Feehery: On the ballot this year: progressives’ embrace of the ‘Brave New World’
Like most other midterm elections, this year’s vote will be a referendum on the performance of President Biden.
But it will also be a referendum of the Democrats’ embrace of the “Brave New World.”
When Aldous Huxley published his dystopian novel in 1932, the world was convulsed in worldwide depression, the rise of authoritarian regimes in the Soviet Union and Nazi Germany, and the emergence of racial purity movements in America, Europe and Japan.
In Huxley’s “Brave New World,” citizens were engineered through artificial wombs, the masses were indoctrinated from childhood about their rightful place in society, the family unit was destroyed so that individuals were better controlled by the state, and the people were constantly barraged by distracting and meaningless popular entertainment and fed a tranquilizer called Soma.
It is not hard to see the connection between Huxley vision and the views of the progressive left. They embrace critical race theory, discount the value of the two-parent family, promote the mindless values of a vapid Hollywood, and want everybody to get better access to marijuana.
And of course, they demand that the government not only protect the right to abortion, but that it pays for abortion, especially for the lower classes.
A decade before Huxley wrote his novel, Margaret Sanger founded the American Birth Control League, an organization dedicated to stopping the exponential growth of Catholic children that had overwhelmed America’s shores, through family planning, birth control and abortion.
Sanger’s vision of population control became the law of the land when the Supreme Court legislated from the bench and found that the right to privacy included the right to abortion.
If press reports are to be believed, Roe v. Wade might be overturned by the conservative majority on the Supreme Court. And now the Democrats are promising to make abortion the No. 1 issue of the campaign.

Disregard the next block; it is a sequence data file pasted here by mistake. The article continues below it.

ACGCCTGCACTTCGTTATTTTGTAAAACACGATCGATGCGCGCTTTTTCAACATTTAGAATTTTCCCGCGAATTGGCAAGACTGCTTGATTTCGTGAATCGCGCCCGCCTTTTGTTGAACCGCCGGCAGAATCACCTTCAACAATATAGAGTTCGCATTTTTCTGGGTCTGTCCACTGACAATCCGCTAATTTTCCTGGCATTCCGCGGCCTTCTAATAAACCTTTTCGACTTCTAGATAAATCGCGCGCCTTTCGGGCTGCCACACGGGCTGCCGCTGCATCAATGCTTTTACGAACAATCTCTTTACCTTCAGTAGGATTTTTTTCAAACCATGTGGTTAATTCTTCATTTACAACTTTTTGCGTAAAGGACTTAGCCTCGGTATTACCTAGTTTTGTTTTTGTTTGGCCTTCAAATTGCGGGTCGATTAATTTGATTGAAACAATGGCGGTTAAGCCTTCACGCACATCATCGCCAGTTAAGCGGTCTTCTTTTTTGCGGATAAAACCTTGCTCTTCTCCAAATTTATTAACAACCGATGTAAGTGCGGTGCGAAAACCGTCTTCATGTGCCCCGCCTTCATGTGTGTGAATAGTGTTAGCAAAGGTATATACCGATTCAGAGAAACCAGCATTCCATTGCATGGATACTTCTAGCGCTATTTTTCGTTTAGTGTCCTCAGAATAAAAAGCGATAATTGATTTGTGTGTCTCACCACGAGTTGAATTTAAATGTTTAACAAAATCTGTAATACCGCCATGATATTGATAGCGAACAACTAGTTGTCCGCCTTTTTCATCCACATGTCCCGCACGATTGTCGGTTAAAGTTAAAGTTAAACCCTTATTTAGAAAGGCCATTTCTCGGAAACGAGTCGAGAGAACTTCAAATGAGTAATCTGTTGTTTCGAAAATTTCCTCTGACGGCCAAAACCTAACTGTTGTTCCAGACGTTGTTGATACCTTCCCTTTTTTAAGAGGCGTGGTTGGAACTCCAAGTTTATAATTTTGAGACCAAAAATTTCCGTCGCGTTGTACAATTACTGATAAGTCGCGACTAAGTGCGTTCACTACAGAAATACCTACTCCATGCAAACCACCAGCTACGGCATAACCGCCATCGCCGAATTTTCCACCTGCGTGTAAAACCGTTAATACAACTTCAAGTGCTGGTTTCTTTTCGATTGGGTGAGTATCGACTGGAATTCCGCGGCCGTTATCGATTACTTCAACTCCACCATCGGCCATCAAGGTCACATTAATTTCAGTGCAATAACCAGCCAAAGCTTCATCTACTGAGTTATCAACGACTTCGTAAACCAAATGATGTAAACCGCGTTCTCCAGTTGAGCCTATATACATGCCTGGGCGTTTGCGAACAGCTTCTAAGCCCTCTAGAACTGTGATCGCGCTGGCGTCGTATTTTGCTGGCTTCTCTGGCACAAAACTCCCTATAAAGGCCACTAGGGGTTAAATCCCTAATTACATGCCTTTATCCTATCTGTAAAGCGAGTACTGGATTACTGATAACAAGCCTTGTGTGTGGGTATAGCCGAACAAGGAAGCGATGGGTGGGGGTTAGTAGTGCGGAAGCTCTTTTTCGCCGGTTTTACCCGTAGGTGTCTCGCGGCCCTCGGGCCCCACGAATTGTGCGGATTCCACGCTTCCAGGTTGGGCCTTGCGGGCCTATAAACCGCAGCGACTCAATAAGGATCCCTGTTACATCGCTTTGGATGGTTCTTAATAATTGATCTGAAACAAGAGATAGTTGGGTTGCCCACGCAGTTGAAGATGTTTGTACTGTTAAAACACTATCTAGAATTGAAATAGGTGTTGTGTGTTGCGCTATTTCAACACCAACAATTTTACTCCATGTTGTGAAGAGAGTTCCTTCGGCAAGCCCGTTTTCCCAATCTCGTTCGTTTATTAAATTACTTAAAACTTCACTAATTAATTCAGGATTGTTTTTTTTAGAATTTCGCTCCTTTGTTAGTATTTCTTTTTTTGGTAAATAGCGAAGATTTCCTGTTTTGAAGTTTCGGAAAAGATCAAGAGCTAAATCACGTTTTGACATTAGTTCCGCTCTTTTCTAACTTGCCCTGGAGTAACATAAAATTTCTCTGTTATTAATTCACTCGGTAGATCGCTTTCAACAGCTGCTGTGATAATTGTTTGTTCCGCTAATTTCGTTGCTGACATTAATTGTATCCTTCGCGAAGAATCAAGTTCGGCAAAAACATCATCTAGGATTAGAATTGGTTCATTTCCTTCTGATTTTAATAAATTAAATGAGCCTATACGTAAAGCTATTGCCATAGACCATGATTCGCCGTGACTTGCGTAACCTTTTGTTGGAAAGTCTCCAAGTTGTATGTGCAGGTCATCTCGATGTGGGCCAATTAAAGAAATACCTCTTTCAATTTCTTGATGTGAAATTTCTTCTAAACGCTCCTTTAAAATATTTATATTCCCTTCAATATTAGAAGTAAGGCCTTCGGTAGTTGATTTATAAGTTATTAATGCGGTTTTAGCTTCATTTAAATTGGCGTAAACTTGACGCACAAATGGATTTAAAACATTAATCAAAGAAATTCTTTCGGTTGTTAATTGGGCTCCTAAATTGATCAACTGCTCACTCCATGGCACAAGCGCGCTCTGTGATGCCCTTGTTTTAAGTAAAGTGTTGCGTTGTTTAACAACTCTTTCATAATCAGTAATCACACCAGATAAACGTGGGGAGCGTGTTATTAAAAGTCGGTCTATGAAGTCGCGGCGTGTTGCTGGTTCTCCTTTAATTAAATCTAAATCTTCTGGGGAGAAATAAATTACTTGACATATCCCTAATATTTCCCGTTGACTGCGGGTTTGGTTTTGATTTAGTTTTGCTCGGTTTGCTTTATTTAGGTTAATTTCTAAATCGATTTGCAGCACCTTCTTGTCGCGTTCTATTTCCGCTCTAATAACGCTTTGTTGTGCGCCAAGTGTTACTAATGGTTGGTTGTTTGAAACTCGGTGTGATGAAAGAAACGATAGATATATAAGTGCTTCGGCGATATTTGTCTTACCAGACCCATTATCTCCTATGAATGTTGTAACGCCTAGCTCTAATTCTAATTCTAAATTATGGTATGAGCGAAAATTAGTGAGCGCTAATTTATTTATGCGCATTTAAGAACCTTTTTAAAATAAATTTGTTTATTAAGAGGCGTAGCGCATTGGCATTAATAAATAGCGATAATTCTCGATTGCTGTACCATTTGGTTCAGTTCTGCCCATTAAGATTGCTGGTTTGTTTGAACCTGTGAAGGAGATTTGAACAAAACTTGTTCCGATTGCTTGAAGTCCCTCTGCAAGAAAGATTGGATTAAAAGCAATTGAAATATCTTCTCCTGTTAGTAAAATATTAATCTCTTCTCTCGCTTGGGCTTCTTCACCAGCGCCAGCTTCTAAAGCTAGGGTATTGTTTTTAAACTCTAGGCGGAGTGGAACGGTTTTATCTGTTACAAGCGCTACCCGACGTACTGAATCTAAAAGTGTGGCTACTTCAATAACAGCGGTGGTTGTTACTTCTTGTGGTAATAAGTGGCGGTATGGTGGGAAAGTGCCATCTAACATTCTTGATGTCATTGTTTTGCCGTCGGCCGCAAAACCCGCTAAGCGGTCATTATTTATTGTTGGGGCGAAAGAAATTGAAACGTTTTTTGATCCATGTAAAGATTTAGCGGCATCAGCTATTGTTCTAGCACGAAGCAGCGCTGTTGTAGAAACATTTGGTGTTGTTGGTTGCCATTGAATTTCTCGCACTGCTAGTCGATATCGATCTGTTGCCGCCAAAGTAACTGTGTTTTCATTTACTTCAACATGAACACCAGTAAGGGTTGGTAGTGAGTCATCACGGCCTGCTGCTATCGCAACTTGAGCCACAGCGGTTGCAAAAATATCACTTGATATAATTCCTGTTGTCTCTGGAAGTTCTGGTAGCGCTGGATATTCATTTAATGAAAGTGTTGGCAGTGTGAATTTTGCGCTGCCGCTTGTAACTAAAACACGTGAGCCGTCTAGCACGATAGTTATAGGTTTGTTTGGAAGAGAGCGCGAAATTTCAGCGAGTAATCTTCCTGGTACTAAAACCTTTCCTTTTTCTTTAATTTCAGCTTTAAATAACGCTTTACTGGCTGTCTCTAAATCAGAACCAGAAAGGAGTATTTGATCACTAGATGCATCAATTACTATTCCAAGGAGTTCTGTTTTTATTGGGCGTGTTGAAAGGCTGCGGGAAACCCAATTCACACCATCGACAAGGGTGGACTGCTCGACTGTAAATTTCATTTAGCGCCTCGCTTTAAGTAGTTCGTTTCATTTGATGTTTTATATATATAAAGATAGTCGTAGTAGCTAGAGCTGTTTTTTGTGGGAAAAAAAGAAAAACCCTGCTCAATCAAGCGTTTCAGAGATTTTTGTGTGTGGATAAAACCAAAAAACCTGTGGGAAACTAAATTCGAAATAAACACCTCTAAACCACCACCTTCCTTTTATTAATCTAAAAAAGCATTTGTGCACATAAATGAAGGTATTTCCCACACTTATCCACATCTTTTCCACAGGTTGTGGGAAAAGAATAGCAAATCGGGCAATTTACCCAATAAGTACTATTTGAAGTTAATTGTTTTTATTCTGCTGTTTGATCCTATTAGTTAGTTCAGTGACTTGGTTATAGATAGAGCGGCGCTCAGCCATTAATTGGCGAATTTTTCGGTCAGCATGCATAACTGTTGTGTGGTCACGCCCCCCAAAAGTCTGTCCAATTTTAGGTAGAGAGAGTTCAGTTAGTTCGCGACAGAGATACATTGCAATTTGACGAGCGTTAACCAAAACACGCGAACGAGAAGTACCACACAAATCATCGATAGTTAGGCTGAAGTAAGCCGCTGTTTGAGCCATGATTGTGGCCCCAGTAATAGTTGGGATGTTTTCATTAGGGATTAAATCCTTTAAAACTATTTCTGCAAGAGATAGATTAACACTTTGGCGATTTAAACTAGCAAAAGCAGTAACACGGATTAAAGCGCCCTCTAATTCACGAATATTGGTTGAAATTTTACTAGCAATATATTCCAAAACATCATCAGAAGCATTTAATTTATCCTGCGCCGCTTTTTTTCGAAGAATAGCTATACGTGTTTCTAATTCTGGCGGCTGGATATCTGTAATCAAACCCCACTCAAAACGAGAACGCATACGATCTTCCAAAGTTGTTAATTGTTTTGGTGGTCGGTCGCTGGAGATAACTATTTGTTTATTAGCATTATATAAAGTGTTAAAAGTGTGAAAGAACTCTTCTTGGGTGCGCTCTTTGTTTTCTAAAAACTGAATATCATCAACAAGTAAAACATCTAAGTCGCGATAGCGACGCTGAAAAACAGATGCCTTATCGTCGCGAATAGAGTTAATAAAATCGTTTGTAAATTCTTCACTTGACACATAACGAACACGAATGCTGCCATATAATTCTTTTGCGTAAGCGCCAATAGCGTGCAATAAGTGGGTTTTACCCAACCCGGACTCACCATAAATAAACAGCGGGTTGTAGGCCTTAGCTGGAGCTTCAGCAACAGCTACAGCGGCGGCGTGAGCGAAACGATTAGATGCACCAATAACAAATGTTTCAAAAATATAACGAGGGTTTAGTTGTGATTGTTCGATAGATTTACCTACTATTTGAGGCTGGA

This is no surprise. The Democrats have long been the pro-abortion party, and for the elite progressives who now run the party, there is no more important issue than making sure that population growth is limited, especially among working class Americans.
But what plays in the salons of Hollywood, New York City and Washington, D.C., does not play as well in other parts of the country.
For example, in San Antonio, where Kyle Sinclair is running against Joaquin Castro in the 20th District in Texas, abortion politics are not so clear. Sinclair, who is Anglo, is making a spirited run in the majority Hispanic district against the Harvard-educated Castro, who embraces the Democratic brave new world with every ounce of his progressive being.
Internal polling shows Sinclair to be within the margin of error, and House Republican Leader Kevin McCarthy (Calif.) just endorsed the underdog.
Most Hispanic voters, like voters everywhere, are not absolutist on abortion. But they certainly aren’t comfortable with the current Democratic position of abortion on demand up to the moment of birth.
As Sinclair told me over the weekend, they are also not comfortable with the brave new world as promoted by Castro’s progressive friends. They like Sinclair’s Christian values, even if he doesn’t have a Hispanic last name.
And in San Antonio, they are especially concerned about crime, where they have had the highest murder rate in 27 years.
Biden’s performance on the economy, on crime, on securing the border and on a host of other policy issues has been abysmal. But this election won’t just be the typical report card on the president.
The progressive embrace of the brave new world will also be on the ballot. For voters who are not quite ready to ditch 2,000 years of family values, this will be the time to send a message to left-wing politicians like Castro and the media that works to keep them in office: We aren’t going where you want to take us.
Feehery is a partner at EFB Advocacy and blogs at www.thefeeherytheory.com. He served as spokesman to former House Speaker Dennis Hastert (R-Ill.), as communications director to former House Majority Whip Tom DeLay (R-Texas), and as a speechwriter to former House Minority Leader Bob Michel (R-Ill.)
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